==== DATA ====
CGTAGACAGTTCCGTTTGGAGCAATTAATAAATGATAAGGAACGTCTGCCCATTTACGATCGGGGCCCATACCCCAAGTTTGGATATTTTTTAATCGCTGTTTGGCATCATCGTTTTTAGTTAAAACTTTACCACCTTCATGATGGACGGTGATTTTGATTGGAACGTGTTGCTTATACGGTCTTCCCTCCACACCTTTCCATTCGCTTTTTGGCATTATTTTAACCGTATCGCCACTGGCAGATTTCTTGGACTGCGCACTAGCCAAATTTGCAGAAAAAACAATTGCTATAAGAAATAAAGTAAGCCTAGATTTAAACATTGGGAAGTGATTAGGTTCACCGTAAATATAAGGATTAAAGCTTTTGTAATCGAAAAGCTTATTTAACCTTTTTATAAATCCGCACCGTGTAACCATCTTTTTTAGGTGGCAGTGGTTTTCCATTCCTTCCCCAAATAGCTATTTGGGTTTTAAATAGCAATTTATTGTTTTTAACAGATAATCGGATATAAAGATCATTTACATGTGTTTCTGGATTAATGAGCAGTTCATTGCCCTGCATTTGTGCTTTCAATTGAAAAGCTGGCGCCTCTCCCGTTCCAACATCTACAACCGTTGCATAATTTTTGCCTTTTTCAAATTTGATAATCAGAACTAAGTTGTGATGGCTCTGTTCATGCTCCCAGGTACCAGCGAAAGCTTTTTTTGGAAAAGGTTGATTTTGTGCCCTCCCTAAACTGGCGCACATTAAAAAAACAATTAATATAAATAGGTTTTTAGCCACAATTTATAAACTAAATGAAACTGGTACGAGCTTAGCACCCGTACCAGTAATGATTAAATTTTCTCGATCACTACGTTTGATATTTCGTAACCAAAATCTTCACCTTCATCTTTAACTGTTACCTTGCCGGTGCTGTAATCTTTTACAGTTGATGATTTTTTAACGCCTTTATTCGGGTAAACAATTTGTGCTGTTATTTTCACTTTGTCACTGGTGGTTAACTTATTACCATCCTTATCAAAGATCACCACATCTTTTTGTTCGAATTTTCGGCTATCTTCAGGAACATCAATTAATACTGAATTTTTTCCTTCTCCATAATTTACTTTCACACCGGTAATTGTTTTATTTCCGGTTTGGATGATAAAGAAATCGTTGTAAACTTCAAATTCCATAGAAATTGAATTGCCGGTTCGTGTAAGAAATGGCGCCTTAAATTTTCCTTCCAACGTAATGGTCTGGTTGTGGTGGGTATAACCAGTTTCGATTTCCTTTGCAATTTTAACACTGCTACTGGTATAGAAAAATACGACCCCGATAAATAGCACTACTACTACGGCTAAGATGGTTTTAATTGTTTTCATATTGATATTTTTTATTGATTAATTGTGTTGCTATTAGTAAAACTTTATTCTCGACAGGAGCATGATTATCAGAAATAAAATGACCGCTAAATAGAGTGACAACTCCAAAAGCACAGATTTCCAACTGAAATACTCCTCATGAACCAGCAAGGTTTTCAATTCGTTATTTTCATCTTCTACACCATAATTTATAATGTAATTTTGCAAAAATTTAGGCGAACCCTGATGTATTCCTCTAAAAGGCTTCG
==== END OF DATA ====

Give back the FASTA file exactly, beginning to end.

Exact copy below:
CGTAGACAGTTCCGTTTGGAGCAATTAATAAATGATAAGGAACGTCTGCCCATTTACGATCGGGGCCCATACCCCAAGTTTGGATATTTTTTAATCGCTGTTTGGCATCATCGTTTTTAGTTAAAACTTTACCACCTTCATGATGGACGGTGATTTTGATTGGAACGTGTTGCTTATACGGTCTTCCCTCCACACCTTTCCATTCGCTTTTTGGCATTATTTTAACCGTATCGCCACTGGCAGATTTCTTGGACTGCGCACTAGCCAAATTTGCAGAAAAAACAATTGCTATAAGAAATAAAGTAAGCCTAGATTTAAACATTGGGAAGTGATTAGGTTCACCGTAAATATAAGGATTAAAGCTTTTGTAATCGAAAAGCTTATTTAACCTTTTTATAAATCCGCACCGTGTAACCATCTTTTTTAGGTGGCAGTGGTTTTCCATTCCTTCCCCAAATAGCTATTTGGGTTTTAAATAGCAATTTATTGTTTTTAACAGATAATCGGATATAAAGATCATTTACATGTGTTTCTGGATTAATGAGCAGTTCATTGCCCTGCATTTGTGCTTTCAATTGAAAAGCTGGCGCCTCTCCCGTTCCAACATCTACAACCGTTGCATAATTTTTGCCTTTTTCAAATTTGATAATCAGAACTAAGTTGTGATGGCTCTGTTCATGCTCCCAGGTACCAGCGAAAGCTTTTTTTGGAAAAGGTTGATTTTGTGCCCTCCCTAAACTGGCGCACATTAAAAAAACAATTAATATAAATAGGTTTTTAGCCACAATTTATAAACTAAATGAAACTGGTACGAGCTTAGCACCCGTACCAGTAATGATTAAATTTTCTCGATCACTACGTTTGATATTTCGTAACCAAAATCTTCACCTTCATCTTTAACTGTTACCTTGCCGGTGCTGTAATCTTTTACAGTTGATGATTTTTTAACGCCTTTATTCGGGTAAACAATTTGTGCTGTTATTTTCACTTTGTCACTGGTGGTTAACTTATTACCATCCTTATCAAAGATCACCACATCTTTTTGTTCGAATTTTCGGCTATCTTCAGGAACATCAATTAATACTGAATTTTTTCCTTCTCCATAATTTACTTTCACACCGGTAATTGTTTTATTTCCGGTTTGGATGATAAAGAAATCGTTGTAAACTTCAAATTCCATAGAAATTGAATTGCCGGTTCGTGTAAGAAATGGCGCCTTAAATTTTCCTTCCAACGTAATGGTCTGGTTGTGGTGGGTATAACCAGTTTCGATTTCCTTTGCAATTTTAACACTGCTACTGGTATAGAAAAATACGACCCCGATAAATAGCACTACTACTACGGCTAAGATGGTTTTAATTGTTTTCATATTGATATTTTTTATTGATTAATTGTGTTGCTATTAGTAAAACTTTATTCTCGACAGGAGCATGATTATCAGAAATAAAATGACCGCTAAATAGAGTGACAACTCCAAAAGCACAGATTTCCAACTGAAATACTCCTCATGAACCAGCAAGGTTTTCAATTCGTTATTTTCATCTTCTACACCATAATTTATAATGTAATTTTGCAAAAATTTAGGCGAACCCTGATGTATTCCTCTAAAAGGCTTCG